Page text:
Since Americans have become health-conscious and more aware of the benefits of vegetables, especially raw ones, salads have become a huge part of our lives. When you think of salads, what's the first thing that comes to your mind? Lettuce, right? It's a given. In fact, lettuce is the second most popular vegetable in the U.S. The average American eats about 30 pounds of lettuce every year. And yet, many people still consider eating it a form of punishment.
lettuce

Lettuce, once considered "rabbit food" by Americans, has proven to be an indispensable part of a healthy diet. There are many different varieties of lettuce and each one provides different amounts of nutrition. Here is a breakdown of a few of the more popular varieties of lettuce (nutrition is for 1 cup).

Butterhead or Boston Bibb: 8 calories, 0.7 g protein, 1.4 g carbohydrates, 19 mg calcium, 14 mg phosphorus, 1.1 mg iron, 145 mg potassium, 530 IU vitamin A, 0.03 mg thiamin, 0.03 mg riboflavin, 0.2 mg niacin, and 4 mg ascorbic acid.

Looseleaf: 10 calories, 0.7 g protein, 1.9 g carbohydrates, 37 mg calcium, 14 mg phosphorus, 0.8 mg iron, 145 mg potassium, 1.05 IU vitamin A, 0.03 mg thiamin, 0.04 mg riboflavin, 0.2 mg niacin, and 10 mg ascorbic acid.

Iceberg: Iceberg is considered one of the least beneficial type of lettuce, having the following amounts of vitamins and minerals: 7 calories, 0.5 g protein, 1.6 g carbohydrates, 11 mg calcium, 12 mg phosphorus, 0.3 mg iron, 96 mg potassium, 180 IU vitamin A, 0.03 mg thiamin, 0.03 mg riboflavin, 0.2 mg niacin, and 3 mg ascorbic acid.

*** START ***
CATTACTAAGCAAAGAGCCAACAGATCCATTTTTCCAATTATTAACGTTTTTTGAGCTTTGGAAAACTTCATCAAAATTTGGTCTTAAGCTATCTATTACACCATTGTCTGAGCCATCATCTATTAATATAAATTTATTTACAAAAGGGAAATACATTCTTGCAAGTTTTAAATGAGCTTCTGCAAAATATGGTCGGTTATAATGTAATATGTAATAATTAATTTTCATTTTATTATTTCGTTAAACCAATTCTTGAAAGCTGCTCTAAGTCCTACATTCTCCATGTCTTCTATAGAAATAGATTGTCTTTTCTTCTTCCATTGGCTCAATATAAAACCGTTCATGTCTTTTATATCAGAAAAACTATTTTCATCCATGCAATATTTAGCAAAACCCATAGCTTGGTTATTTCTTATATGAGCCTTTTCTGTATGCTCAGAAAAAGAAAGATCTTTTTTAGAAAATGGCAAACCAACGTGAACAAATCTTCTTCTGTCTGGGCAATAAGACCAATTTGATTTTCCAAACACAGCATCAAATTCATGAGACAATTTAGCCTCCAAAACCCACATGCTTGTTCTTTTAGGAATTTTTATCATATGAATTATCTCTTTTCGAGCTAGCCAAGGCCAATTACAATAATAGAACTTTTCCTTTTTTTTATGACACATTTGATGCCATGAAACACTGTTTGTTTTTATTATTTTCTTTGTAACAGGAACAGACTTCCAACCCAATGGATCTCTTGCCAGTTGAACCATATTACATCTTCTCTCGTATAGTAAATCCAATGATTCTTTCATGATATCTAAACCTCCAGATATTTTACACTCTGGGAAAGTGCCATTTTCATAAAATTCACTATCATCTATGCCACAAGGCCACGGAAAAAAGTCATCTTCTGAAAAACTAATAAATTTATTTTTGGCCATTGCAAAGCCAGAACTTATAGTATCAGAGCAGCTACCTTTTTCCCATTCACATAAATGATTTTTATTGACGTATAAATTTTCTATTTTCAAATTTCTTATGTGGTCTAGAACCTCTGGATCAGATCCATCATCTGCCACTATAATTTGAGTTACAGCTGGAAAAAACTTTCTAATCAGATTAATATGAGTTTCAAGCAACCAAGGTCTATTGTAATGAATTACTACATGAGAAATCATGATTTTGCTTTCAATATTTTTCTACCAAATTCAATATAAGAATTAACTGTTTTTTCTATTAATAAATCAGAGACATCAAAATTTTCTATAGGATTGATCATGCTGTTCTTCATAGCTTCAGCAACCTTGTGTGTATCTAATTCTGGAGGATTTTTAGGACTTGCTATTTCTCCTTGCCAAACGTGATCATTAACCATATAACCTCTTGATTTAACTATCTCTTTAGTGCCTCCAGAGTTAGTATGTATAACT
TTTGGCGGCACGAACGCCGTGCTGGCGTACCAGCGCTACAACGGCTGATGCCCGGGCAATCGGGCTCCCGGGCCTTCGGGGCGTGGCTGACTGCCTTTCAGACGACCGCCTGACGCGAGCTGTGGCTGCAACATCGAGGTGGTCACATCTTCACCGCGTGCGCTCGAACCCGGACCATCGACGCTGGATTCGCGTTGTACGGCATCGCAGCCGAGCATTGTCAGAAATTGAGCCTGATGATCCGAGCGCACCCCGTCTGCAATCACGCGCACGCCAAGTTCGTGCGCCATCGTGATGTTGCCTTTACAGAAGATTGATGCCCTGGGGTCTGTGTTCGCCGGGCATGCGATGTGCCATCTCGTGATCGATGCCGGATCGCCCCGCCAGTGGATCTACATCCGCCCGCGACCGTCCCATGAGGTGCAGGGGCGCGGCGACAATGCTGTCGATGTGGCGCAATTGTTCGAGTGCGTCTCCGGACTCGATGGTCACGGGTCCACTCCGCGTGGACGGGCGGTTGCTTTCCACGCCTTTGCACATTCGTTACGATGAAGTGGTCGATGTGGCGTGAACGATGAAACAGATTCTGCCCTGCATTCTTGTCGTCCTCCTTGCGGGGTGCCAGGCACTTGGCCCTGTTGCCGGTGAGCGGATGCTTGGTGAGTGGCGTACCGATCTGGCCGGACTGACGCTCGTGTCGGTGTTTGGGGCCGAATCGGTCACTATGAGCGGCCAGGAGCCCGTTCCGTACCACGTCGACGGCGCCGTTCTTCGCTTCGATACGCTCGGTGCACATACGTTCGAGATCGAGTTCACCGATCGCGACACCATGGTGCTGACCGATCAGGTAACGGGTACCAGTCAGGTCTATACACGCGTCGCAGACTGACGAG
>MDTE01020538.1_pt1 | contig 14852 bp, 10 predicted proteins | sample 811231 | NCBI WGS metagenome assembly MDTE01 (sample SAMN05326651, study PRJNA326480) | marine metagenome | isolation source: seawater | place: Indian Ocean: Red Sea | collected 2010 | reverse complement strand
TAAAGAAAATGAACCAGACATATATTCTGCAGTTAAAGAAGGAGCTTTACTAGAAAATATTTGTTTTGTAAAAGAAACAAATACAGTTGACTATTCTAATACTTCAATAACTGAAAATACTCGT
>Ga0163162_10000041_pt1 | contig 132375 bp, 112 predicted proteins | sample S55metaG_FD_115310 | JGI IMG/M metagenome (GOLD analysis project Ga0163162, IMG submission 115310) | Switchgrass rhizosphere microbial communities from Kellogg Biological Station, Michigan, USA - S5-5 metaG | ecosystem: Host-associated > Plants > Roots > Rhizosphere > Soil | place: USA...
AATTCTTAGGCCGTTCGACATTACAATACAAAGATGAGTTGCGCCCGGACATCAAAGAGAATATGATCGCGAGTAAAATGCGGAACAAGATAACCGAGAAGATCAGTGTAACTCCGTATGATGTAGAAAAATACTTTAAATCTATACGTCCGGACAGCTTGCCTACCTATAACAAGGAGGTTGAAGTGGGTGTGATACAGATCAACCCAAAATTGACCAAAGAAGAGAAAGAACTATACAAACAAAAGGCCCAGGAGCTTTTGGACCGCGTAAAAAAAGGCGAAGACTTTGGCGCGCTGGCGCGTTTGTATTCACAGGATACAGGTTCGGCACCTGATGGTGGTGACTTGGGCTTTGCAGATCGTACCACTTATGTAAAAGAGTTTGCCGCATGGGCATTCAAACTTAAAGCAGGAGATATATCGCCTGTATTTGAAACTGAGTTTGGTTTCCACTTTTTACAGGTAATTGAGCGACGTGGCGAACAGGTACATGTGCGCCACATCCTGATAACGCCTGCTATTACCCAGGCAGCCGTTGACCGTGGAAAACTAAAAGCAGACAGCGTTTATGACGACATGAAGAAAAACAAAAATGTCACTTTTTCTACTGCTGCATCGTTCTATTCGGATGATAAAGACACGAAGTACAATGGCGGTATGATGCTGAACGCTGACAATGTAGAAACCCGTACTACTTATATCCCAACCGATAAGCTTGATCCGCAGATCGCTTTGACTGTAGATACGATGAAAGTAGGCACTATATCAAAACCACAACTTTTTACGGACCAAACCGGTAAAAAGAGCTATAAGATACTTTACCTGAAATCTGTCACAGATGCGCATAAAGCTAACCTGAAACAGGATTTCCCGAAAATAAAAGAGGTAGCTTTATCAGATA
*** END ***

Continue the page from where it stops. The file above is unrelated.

Romaine: 10 calories, 0.7 g protein, 1.9 g carbohydrates, 37 mg calcium, 14 mg phosphorus, 0.8 mg iron, 145 mg potassium, 1.05 IU vitamin A, 0.03 mg thiamin, 0.04 mg riboflavin, 0.2 mg niacin, and 10 mg ascorbic acid. Romaine is one of the most nutritious varieties of lettuce. For U.S. recommended daily allowances, 1½ cups, shredded, has 10% vitamin A, 2% calcium, and 4% vitamin C. Romaine lettuce was believed to be extremely healthful as far back as Roman times (hence its name). Caesar Augustus had a statue built in honor of romaine lettuce because he believed eating it cured him of an illness.

The fact that romaine provides 10% of the U.S. RDA of vitamin A is not insignificant. Vitamin A helps fight against diseases, helps normal cell reproduction (which, in turn, helps ward off cancer), and fights eye diseases. It is also important for women's health issues (see below). Other lettuces with high vitamin A content are green leaf lettuce with 30% of the U.S. RDA of vitamin A in 1½ cups, and red leaf lettuce with 30% in the same amount. These are fantastic statistics.

Without even having a nutritional breakdown in front of you, however, you can still determine which types are healthier than others. Basically, the one thing to remember is that the darker the leaves, the more nutrition that variety has. They have more beta-carotene, calcium, and iron. And within the same head of lettuce, the darker outer leaves are more nutritious than the inner leaves, which get lighter and lighter as you get further toward the center of the head. (Although, the inner leaves also tend to be milder and more tender.) Lettuce, in general, is high in potassium, vitamin A, and is a good source of phosphorous. And it is fat-free (even though some varieties have trace amounts of fat, it is negligible). Most importantly, lettuce contains phytochemicals, particularly lutein, beta-carotene, coumarins, and folic acid, which help reduce the incidence of cancer. It is one of the best anti-cancer foods around, and it has been seen to be especially effective for stomach cancer. A lot of antioxidants are destroyed by heat, which is why it is important to incorporate raw vegetables into our diet. Lettuce is almost always eaten raw (although cooked lettuce is delicious) so, unlike a lot of veggies on the dinner table, its antioxidants stay intact.